Lessons Learned: Single Family
New York’s single family low-income solar program demonstrates why higher, stable incentive levels based on actual cost differentials are necessary to move low-income solar access forward in a scalable manner. Through NY-Sun, the state provides rebates and affordable financing for the installation of approved, grid-connected solar systems. NY-Sun’s Affordable Solar Program provides double the standard incentive amount for households earning less than 80 percent of the area or state median income, whichever is greater. As with the standard incentive, the low-income incentive declines as more solar capacity is installed statewide. Although the low-income solar incentive was set at double the non-low-income amount, that amount was too low from the outset, not having been set based on actual differences in costs to acquire and serve low-income customers. The inadequacy of the NY-SUN Affordable Solar incentive has been exacerbated by its decline alongside the non-low-income incentives, therefore disregarding the costs to market or build projects for this sector. To illustrate this point, during the second quarter of 2016 in New York State, only six solar installations were completed under the Affordable Solar program (which doubles the standard incentive), and applications for 16 installations were approved. During the same period, under the non-low income incentive program, 5,506 installations were completed and NYSERDA received applications for 4,108 projects. From October 2015 through the end of 2016, only 102 projects were completed using the added Affordable Solar incentive, with an additional 66 projects in the pipeline.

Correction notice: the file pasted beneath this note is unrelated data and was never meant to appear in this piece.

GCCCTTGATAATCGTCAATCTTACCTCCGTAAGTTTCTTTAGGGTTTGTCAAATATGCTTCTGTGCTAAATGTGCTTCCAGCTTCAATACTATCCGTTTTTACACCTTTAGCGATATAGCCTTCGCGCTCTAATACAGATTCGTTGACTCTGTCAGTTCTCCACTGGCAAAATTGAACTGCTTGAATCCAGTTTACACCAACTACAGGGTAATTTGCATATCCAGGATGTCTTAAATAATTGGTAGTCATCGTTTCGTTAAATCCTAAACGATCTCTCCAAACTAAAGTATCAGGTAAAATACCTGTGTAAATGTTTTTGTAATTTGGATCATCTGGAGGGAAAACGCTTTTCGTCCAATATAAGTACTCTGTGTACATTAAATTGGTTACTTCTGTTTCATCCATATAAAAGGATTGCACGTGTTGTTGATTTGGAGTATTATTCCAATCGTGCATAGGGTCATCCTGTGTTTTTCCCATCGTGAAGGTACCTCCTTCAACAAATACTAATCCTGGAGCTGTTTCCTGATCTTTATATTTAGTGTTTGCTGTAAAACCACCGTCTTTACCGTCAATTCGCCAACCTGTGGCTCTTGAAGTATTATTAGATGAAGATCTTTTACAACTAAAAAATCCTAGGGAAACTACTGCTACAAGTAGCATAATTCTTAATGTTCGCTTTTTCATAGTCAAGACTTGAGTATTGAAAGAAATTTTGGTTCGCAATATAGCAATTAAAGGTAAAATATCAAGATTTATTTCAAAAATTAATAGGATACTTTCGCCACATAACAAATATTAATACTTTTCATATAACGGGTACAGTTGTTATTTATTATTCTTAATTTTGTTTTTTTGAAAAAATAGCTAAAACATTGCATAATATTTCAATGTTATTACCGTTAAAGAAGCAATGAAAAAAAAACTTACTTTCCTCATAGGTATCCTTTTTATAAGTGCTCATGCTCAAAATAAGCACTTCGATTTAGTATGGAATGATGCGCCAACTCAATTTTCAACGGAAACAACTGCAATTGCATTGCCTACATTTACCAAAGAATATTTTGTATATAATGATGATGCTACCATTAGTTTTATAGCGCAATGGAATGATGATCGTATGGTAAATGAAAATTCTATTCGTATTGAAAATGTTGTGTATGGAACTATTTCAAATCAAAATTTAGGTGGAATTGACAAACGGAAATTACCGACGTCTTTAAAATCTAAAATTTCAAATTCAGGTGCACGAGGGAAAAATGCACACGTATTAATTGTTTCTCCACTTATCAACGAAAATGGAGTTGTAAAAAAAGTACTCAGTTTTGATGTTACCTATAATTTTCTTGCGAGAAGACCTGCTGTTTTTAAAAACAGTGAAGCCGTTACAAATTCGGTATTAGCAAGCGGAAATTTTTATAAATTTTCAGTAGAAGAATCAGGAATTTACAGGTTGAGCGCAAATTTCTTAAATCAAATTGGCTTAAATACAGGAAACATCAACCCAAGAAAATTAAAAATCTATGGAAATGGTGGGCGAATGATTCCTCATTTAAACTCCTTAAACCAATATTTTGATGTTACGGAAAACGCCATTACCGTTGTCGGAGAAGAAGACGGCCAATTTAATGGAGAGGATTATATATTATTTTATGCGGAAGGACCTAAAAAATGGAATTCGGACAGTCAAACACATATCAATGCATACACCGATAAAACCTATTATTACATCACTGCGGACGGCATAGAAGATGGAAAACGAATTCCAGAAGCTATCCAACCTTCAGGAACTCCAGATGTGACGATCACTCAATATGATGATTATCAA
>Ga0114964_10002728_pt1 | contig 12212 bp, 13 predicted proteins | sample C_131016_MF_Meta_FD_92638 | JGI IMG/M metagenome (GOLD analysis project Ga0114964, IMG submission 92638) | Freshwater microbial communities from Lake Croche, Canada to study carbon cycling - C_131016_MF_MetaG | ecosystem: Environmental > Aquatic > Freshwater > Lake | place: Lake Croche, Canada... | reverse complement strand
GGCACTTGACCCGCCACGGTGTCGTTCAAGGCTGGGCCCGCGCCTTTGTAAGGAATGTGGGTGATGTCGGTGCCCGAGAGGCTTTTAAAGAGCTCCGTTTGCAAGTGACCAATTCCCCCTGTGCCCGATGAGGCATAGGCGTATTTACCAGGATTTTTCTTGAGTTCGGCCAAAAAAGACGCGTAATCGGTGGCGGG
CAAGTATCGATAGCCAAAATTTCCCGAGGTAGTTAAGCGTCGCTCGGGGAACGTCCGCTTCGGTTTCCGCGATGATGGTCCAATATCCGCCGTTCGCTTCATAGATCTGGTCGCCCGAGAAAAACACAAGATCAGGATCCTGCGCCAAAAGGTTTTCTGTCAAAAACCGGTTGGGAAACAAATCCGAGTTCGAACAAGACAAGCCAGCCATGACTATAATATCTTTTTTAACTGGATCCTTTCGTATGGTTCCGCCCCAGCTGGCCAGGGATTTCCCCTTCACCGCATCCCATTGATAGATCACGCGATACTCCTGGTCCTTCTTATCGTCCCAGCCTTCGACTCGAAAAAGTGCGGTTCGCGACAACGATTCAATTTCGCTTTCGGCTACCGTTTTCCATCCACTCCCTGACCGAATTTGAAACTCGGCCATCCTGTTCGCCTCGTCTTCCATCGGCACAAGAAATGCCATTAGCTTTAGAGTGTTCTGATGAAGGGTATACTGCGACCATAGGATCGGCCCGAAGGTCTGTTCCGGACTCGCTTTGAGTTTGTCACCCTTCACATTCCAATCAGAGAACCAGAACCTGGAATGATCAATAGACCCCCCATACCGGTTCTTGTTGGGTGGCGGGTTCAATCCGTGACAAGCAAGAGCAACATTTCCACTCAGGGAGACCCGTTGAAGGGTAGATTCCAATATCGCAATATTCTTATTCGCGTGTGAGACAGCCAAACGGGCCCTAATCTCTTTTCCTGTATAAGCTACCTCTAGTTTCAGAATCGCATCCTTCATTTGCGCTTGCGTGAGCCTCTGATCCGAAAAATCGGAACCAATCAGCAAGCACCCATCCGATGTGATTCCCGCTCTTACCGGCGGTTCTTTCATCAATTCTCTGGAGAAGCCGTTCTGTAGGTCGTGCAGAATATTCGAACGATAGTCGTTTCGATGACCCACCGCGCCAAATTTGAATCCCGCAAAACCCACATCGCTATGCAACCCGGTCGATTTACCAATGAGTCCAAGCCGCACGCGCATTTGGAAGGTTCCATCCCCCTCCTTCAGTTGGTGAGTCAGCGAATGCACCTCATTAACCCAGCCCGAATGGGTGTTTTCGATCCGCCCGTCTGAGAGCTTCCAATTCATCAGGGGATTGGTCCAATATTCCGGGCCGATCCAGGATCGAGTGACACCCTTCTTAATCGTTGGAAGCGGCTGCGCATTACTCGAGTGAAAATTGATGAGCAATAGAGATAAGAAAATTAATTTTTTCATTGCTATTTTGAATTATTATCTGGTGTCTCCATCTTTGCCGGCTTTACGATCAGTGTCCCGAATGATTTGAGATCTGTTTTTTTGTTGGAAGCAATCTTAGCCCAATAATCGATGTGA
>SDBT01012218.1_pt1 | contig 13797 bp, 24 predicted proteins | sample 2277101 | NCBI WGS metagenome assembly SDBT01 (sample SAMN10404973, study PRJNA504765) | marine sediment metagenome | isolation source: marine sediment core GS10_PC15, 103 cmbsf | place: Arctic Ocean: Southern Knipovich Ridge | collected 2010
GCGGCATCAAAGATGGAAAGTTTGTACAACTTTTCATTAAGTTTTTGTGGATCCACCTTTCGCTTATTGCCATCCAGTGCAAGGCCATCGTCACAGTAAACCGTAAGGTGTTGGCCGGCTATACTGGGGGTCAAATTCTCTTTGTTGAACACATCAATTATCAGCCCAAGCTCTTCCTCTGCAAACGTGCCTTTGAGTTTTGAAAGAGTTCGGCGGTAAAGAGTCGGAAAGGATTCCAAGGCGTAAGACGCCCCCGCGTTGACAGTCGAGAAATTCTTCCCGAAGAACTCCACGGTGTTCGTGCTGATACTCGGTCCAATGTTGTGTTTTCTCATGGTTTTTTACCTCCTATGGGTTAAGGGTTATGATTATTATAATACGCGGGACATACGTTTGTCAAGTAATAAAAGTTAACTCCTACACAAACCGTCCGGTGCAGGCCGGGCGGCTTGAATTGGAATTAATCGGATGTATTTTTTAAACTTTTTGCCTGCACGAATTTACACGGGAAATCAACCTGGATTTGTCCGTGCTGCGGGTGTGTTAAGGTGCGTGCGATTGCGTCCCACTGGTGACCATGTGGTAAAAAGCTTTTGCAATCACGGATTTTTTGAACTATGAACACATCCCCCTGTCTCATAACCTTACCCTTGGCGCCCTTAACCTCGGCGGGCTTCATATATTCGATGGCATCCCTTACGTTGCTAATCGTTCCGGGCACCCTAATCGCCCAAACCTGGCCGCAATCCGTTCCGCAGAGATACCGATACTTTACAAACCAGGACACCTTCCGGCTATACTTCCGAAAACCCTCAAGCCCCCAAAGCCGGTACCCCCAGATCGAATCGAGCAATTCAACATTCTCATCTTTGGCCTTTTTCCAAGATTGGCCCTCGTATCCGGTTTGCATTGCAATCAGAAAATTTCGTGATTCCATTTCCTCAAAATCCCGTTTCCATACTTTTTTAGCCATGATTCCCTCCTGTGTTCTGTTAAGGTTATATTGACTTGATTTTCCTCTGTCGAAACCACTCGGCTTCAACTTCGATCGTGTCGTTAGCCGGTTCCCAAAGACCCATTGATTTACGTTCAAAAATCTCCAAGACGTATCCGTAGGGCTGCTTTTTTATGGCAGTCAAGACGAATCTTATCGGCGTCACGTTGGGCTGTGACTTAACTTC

Hawaii provides additional guidance and lessons learned about the successful deployment of solar for low-income single-family homes. The Hawaii Green Energy Market Securitization (GEMS) Program was established in 2013 by the state legislature with the intent to make renewable energy accessible and affordable for consumers, with at least 51 percent of its funds intended to benefit underserved communities, low- and moderate-income homeowners, renters, and non-profits. Since its inception, the GEMS Program has offered 100 percent, no money down loans for rooftop residential solar at 5.99% interest. As of the end of 2017, fifty-eight loans have been made for moderate-income or higher-income homes, but only twenty-three loans were made for low-income homeowners. The Hawaii Green Infrastructure Authority offers some insight as to why low-income homeowners may not be benefiting as much as their higher-income counterparts. First, though approval is pending by the Hawaii Public Utilities Commission, on-bill repayment of GEMS loans is not yet available for low-income customers and renters. Second, the rules governing the GEMS Program do not allow for financing energy storage systems, which are increasingly needed in the Hawaii market. Third, the changes in net metering rules dampened the value proposition for customers. These and other reasons demonstrate why a successful low-income residential rooftop solar program must incorporate easy bill payment, long-term rules and incentives, and flexibility to adapt to changing market conditions.
Last updated: May 2018